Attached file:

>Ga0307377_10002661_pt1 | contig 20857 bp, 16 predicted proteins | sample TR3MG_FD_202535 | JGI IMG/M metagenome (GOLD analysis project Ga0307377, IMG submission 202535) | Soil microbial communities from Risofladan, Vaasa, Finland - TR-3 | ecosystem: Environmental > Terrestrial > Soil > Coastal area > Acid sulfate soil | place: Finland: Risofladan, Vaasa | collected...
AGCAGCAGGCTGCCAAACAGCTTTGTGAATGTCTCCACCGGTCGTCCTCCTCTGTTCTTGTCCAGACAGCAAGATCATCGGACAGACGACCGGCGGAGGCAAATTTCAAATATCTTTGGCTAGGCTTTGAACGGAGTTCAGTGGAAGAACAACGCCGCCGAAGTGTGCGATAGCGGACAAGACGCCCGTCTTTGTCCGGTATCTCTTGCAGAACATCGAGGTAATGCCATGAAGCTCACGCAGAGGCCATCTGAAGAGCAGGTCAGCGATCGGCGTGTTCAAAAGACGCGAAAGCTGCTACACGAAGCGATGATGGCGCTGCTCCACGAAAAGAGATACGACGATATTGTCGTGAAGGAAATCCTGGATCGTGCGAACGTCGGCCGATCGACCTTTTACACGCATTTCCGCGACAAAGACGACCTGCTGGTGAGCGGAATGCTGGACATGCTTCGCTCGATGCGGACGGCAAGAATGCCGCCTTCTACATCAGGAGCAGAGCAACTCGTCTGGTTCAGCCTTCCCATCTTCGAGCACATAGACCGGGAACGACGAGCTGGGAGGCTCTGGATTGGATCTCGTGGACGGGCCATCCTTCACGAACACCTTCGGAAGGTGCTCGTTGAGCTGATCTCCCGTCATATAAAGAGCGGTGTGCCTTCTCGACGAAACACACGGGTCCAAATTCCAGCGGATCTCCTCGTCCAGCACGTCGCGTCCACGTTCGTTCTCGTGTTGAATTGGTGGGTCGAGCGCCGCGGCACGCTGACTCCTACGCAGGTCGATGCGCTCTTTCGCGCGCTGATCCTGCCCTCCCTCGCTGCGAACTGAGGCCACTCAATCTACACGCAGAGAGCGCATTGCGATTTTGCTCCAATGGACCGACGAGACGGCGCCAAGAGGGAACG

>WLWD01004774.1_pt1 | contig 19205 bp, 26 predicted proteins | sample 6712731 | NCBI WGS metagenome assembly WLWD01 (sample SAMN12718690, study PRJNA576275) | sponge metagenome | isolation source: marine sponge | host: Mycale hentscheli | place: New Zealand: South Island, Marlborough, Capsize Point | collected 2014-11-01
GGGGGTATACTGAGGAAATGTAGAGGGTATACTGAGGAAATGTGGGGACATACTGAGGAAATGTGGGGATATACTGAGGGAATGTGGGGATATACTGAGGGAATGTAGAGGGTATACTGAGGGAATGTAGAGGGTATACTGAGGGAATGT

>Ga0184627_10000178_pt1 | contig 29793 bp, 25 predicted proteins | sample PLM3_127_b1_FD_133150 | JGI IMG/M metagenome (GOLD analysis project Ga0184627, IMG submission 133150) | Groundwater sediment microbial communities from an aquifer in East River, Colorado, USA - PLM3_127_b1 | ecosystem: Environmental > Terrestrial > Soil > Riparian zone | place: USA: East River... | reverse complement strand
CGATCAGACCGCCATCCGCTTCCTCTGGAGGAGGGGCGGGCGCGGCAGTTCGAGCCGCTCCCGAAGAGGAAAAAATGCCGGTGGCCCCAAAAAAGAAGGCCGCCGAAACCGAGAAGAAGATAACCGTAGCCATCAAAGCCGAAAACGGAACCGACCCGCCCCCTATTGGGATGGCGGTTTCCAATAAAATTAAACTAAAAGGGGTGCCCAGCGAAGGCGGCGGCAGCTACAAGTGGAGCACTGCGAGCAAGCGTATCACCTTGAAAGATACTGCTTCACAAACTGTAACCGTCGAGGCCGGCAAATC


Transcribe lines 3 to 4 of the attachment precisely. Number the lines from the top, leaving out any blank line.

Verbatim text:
>WLWD01004774.1_pt1 | contig 19205 bp, 26 predicted proteins | sample 6712731 | NCBI WGS metagenome assembly WLWD01 (sample SAMN12718690, study PRJNA576275) | sponge metagenome | isolation source: marine sponge | host: Mycale hentscheli | place: New Zealand: South Island, Marlborough, Capsize Point | collected 2014-11-01
GGGGGTATACTGAGGAAATGTAGAGGGTATACTGAGGAAATGTGGGGACATACTGAGGAAATGTGGGGATATACTGAGGGAATGTGGGGATATACTGAGGGAATGTAGAGGGTATACTGAGGGAATGTAGAGGGTATACTGAGGGAATGT